At another level ODF is a very complex format, as there is a lot of markup associated with an office document and the specification must capture all this. The document that specifies the OpenDocument standard (which includes other office formats – spreadsheets and presentations) is more than 700 pages long!
Who uses ODF?
Many individuals have been using ODF for years, but the open format is also being adopted by organisations, including companies and governments.
The UK government announced recently that it had chosen several open standards document formats – including ODF – to be used by all government bodies and for all communications with external entities.
This brings to a conclusion a process which the UK government has been engaged in for many years, and more recently since the first release of their proposed standards for public comment in September last year.
It also means the UK Government has joined an ever-increasing list of other governments and international organisations in adopting open standards for document exchange.
The three main questions which arise are:
- what are the benefits to the citizens of the UK?
- how are other “vested interests” going to respond?
- when will the Australian Government adopt similar standards, if at all?
The announcement from the UK’s Minister for the Cabinet Office, Francis Maude, claims several benefits to the citizens, including a financial saving to the UK taxpayer of “£1.2 billion over this Parliament” (that is, up until May 2015, if the government stays the full term).
Whether or not this level of financial saving is realised, there are other arguably more valuable benefits to the UK by adopting open standards for all government business.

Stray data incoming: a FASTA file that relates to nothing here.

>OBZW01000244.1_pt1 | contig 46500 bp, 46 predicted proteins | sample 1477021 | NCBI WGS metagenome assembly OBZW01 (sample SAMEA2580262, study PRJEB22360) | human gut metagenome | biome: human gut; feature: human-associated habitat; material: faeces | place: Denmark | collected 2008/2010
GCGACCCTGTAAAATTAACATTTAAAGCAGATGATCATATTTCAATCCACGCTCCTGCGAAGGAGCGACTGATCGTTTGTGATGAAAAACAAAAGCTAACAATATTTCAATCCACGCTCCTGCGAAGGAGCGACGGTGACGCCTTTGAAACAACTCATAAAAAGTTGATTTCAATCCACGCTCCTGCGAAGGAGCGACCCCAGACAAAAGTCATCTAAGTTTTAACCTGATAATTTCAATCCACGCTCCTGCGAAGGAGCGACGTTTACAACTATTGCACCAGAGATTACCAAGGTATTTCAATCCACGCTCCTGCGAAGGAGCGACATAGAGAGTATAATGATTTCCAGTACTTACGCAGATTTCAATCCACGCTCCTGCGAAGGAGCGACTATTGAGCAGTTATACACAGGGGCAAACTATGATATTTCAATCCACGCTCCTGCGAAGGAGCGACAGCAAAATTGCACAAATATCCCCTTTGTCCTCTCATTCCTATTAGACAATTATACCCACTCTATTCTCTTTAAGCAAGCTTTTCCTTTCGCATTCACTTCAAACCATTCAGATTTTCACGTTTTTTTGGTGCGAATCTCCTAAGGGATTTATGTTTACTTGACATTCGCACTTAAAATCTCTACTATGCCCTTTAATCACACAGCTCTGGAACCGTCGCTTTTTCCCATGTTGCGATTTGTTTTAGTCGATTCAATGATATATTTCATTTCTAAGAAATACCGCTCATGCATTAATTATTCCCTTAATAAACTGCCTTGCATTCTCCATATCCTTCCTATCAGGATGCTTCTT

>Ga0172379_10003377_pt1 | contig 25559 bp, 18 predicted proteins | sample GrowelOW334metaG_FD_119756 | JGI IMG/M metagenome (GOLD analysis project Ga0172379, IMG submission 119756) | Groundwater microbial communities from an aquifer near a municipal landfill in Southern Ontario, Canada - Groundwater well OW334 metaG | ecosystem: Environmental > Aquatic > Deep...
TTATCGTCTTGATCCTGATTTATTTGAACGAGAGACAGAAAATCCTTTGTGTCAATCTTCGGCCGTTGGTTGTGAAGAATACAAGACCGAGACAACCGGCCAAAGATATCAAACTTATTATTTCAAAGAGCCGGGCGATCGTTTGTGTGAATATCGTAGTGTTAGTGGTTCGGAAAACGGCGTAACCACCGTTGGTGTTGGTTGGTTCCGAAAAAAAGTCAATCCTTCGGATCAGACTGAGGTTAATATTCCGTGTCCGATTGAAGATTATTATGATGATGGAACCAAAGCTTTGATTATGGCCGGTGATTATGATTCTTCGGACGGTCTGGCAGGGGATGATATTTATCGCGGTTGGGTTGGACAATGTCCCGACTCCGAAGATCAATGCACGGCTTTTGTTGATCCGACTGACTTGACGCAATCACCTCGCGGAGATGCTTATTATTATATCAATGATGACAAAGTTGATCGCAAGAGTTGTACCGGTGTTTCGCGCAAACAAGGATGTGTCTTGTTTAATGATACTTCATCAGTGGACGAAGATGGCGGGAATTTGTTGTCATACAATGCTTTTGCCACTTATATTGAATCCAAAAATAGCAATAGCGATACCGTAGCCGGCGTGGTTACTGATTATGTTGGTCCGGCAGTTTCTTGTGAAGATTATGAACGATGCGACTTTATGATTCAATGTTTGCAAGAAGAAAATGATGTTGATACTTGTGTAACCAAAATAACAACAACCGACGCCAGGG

These additional benefits are possibly best summarised in a speech by Eric Kriss, then Secretary of Administration and Finance in the Commonwealth of Massachusetts, made in 2004:
It should be reasonably obvious for a lay person who looks at the concept of Public Documents that we’ve got to keep them independent and free forever, because it is an overriding imperative of the American democratic system that we cannot have our public documents locked up in some kind of proprietary format or locked up in a format that you need to get a proprietary system to use some time in the future.
Surely it is an overriding imperative of any democratic system to not lockup public documents.
Those vested interests
Of course, with any change in the rules, there will be winners and losers. In this case, the “vested interests” may be faced with some loss and so may make some noise about the decision of the UK government.
It goes without saying that the largest vested interest to feel some pressure from this will be the Microsoft Corporation which produces the Office software used by many people to create Word and Excel documents. The company has adopted ODF in Office since 2007 but prefers its own Open XML as a standard.
During the public submission phase of the UK government’s decision process, Microsoft did, indeed, make a dissenting submission, widely documented (and provided in their own .docx non-Open Document Format).
The Australian government has made some steps towards the use of ODF and it would be great to see this continue.
The authors do not work for, consult to, own shares in or receive funding from any company or organisation that would benefit from this article. They also have no relevant affiliations.
This article was originally published on The Conversation. Read the original article.